Syrians: Less worthy of US support

It’s heartwarming to recall the words of President Obama when the people of Libya were faced with death from the heavily armed forces of the late strongman Muammar Qadhafi:

“In this particular country, Libya, at this particular moment, we were faced with the prospect of violence on a horrific scale,” Obama said. “We had a unique ability to stop that violence: an international mandate for action, a broad coalition prepared to join us, the support of Arab countries and a plea from the Libyan people themselves.

“To brush aside America’s responsibility as a leader and, more profoundly, our responsibilities to our fellow human beings under such circumstances would have been a betrayal of who we are.” 

Luckily, Syrians are less worthy than Libyans, or we might wonder why, as the Syrian Prime Minister defects to Jordan, as air power is unleashed on innocent Syrians in both Aleppo and Damascus, as the rebels hold swaths of territory in parts of the country, the President of the United States feels that “America’s responsibility as a leader and, more profoundly, our responsibilities to our fellow human beings under such circumstances” doesn’t really apply.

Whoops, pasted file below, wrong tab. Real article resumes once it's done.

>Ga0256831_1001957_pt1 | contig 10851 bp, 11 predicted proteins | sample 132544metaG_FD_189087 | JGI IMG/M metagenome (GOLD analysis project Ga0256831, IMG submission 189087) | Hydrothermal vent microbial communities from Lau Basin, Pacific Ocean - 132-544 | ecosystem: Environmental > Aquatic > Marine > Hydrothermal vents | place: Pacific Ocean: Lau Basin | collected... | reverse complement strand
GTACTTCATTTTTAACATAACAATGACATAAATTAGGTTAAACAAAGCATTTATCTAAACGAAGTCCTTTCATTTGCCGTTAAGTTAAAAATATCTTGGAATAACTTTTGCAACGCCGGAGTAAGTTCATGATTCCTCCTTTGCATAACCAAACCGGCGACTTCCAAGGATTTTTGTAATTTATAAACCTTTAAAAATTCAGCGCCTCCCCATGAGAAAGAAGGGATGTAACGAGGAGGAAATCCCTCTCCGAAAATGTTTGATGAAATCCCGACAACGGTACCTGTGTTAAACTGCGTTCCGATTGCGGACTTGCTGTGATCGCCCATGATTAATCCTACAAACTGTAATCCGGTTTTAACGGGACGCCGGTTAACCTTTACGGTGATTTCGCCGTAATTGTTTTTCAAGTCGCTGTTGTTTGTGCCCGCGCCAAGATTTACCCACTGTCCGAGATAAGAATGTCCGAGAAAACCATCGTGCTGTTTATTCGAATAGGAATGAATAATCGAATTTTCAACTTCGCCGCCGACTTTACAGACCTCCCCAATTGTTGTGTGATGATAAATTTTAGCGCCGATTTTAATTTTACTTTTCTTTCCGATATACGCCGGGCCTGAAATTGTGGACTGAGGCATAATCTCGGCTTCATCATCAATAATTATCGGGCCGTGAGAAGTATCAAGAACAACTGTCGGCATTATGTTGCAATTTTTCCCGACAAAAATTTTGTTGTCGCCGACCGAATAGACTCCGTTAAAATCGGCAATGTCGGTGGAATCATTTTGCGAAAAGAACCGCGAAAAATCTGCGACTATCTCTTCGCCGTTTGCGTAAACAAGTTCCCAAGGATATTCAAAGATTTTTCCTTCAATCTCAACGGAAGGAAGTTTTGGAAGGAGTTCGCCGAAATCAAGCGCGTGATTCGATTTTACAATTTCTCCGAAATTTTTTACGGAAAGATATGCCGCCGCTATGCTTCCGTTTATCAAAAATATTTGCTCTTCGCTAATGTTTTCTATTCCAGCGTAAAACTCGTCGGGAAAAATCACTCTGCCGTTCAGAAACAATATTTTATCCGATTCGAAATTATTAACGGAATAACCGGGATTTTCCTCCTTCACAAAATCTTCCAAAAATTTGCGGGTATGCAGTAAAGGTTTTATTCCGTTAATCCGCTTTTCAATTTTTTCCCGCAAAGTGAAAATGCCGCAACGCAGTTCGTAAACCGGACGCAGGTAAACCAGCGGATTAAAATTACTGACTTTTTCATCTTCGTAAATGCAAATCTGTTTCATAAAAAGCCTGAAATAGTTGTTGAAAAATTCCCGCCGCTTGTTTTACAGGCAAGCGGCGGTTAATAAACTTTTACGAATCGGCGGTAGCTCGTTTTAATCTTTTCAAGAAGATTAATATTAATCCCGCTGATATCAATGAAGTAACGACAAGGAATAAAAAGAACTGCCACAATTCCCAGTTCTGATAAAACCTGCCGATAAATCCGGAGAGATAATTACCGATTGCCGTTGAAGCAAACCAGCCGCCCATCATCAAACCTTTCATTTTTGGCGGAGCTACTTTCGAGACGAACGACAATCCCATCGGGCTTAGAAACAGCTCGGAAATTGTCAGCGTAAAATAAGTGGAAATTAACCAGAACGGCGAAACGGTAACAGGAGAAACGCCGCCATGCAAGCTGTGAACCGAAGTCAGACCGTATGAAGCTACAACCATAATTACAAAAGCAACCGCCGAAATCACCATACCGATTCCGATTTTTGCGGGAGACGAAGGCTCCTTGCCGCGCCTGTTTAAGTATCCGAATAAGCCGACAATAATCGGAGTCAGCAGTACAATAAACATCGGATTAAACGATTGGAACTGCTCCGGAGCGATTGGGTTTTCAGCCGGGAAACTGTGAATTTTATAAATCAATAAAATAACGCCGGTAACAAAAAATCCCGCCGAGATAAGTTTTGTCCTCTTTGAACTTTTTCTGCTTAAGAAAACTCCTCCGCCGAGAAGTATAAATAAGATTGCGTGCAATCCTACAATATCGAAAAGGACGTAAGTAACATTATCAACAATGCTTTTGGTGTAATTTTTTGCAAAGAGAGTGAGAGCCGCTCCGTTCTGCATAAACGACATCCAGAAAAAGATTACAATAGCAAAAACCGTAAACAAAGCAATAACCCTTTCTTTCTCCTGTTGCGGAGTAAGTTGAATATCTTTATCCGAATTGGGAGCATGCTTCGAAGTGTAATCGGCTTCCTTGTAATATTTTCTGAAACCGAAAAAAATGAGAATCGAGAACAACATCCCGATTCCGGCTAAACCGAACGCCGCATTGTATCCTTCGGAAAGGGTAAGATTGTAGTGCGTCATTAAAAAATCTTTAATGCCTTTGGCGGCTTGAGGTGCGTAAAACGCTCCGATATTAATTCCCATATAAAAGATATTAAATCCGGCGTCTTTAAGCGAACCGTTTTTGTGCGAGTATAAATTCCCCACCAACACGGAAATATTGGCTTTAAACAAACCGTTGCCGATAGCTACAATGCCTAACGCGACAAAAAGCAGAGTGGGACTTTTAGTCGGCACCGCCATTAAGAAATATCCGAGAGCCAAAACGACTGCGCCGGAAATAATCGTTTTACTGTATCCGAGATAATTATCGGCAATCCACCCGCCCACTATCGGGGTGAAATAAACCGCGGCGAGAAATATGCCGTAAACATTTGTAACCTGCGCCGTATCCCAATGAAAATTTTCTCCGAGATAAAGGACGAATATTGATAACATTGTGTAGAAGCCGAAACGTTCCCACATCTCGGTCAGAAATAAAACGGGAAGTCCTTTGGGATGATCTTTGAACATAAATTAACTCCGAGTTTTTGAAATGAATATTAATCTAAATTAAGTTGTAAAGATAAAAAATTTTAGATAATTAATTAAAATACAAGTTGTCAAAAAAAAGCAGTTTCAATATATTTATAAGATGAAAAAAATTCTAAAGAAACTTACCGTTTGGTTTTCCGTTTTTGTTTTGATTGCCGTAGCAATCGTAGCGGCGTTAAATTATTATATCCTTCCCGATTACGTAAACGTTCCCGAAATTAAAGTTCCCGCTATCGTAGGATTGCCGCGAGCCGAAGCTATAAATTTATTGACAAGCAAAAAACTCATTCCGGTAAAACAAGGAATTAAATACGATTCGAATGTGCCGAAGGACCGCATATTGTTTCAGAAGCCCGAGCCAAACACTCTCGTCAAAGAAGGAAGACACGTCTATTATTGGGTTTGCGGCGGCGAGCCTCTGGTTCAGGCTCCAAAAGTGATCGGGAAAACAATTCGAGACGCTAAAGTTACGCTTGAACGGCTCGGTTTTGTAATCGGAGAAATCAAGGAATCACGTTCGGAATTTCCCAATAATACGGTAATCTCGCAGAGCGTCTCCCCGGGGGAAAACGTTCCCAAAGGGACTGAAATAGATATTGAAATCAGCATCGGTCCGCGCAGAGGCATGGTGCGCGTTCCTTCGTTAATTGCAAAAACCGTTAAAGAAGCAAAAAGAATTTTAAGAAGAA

I have said “for shame” so many times in the case of Obamas’s disgraceful record on Syria that the words are nigh on meaningless. The man has no compassion and no strategic sense. Is it any wonder the people of Syria feel betrayed by the United States of America? They have been, and when they are masters of their own fate, let them ask Barack Obama why their lives were worth so little to him.

 

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About the Author

 

Danielle
Pletka

  • As a long-time Senate Committee on Foreign Relation senior professional staff member for the Near East and South Asia, Danielle Pletka was the point person on Middle East, Pakistan, India and Afghanistan issues. As the vice president for foreign and defense policy studies at AEI, Pletka writes on national security matters with a focus on Iran and weapons proliferation, the Middle East, Syria, Israel and the Arab Spring. She also studies and writes about South Asia: Pakistan, India and Afghanistan.


    Pletka is the co-editor of “Dissent and Reform in the Arab World: Empowering Democrats” (AEI Press, 2008) and the co-author of “Containing and Deterring a Nuclear Iran” (AEI Press, 2011) and “Iranian influence in the Levant, Egypt, Iraq, and Afghanistan” (AEI Press, 2012). Her most recent study, “America vs. Iran: The competition for the future of the Middle East,” was published in January 2014.


     


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    Email: dpletka@aei.org
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